World + 7 more

A Creeping Crisis: The neglect of education in slow-onset emergencies

Originally published
View original



The lives of millions of children in many countries are blighted by recurrent, slow-onset emergencies. In two current chronic crises – the food crisis in east Africa that began in 2011, and the 2012 crisis in the Sahel region of west Africa – children’s well-being has plummeted.

Food scarcity and malnutrition jeopardise the survival and health of the youngest children. And the knock-on effects of these crises permeate all aspects of children’s lives. That includes, of course, their education: many children are forced to drop out of school in slow-onset emergencies – either to migrate, or to support their families by doing household work or income-generating activities.

Yet education has a key role to play in helping children survive and progress in slow-onset emergencies. It provides a platform for an integrated emergency response. And, in the longer term, through disaster preparedness and adaptation, education builds the resilience of children and their communities to cope with future droughts, and secures learning that is relevant to children’s needs.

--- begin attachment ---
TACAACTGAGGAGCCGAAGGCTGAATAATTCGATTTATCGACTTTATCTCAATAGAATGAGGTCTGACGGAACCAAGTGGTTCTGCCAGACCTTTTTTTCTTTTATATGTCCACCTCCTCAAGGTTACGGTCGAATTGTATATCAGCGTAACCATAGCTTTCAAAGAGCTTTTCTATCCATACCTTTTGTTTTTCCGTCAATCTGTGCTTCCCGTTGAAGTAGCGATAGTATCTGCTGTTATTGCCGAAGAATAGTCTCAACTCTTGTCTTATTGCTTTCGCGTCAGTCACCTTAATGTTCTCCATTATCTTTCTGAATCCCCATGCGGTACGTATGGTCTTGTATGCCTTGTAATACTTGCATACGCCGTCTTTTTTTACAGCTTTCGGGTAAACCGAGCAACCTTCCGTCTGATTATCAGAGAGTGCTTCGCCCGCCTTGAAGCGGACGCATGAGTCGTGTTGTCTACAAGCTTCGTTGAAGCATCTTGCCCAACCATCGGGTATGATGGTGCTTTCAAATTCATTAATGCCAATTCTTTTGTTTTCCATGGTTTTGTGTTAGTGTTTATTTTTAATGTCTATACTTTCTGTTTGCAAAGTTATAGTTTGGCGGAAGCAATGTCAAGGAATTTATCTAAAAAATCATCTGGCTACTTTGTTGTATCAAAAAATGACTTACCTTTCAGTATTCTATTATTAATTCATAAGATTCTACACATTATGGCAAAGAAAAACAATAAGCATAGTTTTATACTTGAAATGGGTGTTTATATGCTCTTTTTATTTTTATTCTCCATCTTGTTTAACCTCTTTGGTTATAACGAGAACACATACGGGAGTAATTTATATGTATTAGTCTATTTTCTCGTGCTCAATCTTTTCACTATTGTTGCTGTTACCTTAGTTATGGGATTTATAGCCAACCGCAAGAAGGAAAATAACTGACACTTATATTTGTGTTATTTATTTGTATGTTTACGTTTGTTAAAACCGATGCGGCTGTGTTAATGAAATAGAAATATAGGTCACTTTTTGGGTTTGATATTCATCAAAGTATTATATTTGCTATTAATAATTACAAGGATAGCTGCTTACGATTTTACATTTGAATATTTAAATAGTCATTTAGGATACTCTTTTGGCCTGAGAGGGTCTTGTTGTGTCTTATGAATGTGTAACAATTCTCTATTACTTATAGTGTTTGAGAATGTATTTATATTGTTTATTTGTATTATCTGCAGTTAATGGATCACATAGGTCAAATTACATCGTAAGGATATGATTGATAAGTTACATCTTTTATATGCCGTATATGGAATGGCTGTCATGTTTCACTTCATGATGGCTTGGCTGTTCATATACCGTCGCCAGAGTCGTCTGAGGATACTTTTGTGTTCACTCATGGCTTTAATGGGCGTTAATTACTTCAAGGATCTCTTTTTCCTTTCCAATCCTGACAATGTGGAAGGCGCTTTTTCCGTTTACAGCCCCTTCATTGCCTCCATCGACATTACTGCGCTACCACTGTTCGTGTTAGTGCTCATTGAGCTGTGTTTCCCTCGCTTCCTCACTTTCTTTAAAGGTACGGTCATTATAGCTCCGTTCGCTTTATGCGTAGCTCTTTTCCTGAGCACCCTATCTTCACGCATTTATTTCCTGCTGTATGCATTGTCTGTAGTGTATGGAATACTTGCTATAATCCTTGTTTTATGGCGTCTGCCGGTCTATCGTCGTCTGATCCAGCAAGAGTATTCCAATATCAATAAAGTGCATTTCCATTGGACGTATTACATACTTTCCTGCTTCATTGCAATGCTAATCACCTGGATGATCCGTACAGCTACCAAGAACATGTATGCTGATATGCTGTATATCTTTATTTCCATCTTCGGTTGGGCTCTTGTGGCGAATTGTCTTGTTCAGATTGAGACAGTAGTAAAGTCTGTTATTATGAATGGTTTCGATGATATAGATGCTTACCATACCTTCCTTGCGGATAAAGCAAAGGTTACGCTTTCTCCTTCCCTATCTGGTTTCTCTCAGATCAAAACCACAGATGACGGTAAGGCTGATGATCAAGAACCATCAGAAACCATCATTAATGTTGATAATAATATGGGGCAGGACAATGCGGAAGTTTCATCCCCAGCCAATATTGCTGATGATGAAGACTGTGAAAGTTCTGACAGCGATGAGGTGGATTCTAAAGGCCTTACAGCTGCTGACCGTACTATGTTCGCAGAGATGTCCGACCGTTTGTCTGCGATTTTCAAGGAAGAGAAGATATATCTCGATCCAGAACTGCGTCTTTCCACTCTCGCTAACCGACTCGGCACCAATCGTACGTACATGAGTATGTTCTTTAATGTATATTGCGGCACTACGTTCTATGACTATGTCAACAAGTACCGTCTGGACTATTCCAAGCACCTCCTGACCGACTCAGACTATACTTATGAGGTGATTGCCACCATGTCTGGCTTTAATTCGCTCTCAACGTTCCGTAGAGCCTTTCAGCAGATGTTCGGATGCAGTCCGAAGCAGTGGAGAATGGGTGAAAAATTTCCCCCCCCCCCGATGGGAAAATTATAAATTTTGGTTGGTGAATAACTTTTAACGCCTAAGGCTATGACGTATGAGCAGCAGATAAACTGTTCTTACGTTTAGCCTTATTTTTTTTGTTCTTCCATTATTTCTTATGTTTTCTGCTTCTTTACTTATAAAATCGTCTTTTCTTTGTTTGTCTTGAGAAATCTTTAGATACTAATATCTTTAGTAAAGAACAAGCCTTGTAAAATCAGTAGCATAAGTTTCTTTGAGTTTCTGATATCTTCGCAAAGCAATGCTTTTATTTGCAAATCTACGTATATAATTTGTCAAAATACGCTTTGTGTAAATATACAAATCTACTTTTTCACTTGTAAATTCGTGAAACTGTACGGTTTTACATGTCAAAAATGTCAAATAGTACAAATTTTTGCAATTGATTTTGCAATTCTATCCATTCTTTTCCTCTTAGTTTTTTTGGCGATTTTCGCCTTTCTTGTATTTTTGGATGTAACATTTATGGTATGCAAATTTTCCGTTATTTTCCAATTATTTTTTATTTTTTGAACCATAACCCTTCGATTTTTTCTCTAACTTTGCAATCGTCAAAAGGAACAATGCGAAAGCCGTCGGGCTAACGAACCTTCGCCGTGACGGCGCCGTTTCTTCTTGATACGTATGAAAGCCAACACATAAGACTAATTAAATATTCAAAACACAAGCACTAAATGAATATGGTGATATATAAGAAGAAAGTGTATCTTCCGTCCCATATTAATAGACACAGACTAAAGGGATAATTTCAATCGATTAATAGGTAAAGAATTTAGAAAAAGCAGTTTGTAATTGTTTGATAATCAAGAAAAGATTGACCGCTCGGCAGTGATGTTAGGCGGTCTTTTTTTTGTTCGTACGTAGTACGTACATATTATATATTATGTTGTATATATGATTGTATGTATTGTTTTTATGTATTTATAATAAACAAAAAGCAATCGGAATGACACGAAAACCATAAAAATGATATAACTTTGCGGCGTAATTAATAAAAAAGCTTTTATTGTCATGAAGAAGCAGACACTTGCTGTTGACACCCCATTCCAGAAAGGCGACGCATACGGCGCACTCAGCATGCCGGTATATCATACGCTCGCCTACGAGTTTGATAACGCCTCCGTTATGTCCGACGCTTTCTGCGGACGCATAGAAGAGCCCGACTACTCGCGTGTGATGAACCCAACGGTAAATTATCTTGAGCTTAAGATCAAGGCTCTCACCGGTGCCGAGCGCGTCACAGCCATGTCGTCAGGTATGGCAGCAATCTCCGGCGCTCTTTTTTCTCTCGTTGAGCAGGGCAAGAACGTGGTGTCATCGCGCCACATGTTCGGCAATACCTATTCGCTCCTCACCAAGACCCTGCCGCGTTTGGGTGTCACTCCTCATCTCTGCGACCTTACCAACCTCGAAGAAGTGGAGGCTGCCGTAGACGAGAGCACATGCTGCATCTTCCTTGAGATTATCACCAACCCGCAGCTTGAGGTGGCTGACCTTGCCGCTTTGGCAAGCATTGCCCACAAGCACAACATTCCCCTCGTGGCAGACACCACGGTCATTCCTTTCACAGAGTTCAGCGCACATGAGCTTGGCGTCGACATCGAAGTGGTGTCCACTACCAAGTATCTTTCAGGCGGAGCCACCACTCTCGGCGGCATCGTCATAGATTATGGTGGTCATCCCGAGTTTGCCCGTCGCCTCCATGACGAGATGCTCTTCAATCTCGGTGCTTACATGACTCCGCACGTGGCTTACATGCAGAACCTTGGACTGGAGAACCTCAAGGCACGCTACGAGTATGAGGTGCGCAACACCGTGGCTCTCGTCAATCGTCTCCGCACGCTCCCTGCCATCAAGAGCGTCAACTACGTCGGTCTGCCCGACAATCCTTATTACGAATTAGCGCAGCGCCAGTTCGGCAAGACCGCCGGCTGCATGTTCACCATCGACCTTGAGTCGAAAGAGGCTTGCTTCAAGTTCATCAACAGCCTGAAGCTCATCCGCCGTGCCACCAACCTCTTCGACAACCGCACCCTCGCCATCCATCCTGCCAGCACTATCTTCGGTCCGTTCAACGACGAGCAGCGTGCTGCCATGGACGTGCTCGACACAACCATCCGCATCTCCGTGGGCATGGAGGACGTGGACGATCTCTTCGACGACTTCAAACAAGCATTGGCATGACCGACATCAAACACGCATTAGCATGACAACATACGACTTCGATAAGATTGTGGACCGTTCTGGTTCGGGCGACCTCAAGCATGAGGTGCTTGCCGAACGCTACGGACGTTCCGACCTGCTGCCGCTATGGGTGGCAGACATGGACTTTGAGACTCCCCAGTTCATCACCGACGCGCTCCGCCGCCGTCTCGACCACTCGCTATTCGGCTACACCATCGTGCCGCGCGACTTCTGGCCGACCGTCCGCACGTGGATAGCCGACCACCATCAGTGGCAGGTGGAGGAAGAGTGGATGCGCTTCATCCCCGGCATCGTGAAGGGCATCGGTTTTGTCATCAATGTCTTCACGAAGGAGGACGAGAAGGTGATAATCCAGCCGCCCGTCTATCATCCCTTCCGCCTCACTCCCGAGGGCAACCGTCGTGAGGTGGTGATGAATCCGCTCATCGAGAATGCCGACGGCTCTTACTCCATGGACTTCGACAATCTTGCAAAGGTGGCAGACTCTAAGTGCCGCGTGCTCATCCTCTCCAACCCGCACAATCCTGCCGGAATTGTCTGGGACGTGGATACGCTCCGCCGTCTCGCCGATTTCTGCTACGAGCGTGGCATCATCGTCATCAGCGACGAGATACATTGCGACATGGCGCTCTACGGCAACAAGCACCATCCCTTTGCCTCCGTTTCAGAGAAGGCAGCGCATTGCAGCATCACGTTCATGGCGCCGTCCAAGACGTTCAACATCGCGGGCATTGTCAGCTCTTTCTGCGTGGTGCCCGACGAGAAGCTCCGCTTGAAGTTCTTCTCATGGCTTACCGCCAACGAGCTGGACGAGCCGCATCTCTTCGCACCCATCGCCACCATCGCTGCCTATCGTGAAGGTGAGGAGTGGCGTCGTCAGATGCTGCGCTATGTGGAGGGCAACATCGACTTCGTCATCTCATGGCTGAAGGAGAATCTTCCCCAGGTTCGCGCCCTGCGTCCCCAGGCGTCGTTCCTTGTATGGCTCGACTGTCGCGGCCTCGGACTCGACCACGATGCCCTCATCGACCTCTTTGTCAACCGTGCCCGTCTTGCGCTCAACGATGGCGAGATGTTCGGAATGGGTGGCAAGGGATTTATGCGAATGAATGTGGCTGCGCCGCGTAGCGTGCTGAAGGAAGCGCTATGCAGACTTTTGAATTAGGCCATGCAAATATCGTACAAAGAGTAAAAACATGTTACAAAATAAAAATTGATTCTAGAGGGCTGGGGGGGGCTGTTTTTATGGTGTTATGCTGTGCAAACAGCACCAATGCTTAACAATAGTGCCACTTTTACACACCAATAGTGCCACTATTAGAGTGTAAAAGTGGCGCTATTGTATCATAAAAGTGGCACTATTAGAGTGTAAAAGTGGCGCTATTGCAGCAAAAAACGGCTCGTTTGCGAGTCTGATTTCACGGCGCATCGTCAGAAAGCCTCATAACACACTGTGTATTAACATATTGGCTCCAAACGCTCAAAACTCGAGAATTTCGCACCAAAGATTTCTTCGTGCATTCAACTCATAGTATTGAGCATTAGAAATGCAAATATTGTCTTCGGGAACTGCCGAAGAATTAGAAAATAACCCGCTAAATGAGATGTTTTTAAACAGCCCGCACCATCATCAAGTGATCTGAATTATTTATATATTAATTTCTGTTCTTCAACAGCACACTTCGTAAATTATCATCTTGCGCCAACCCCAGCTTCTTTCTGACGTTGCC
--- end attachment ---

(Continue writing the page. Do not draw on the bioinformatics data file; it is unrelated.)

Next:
Given this, it is alarming that discussions about how to mitigate the impact of drought in east Africa and in the Sahel have failed to incorporate education as part of the key interventions and strategies. The failure of donors and governments to prioritise education from the outset threatens to:

• exacerbate the impact of the crises on children

• over-stretch education systems

• affect the implementation of good-quality education interventions – both immediately and in the long term.

Even before these crises, high numbers of children were out of school, and there are large and growing young populations in these areas.

This report focuses on the role and importance of education in mitigating the impact of droughts in east Africa and west Africa. Its recommendations are relevant both to those crises and to other countries likely to face slow-onset emergencies in the future.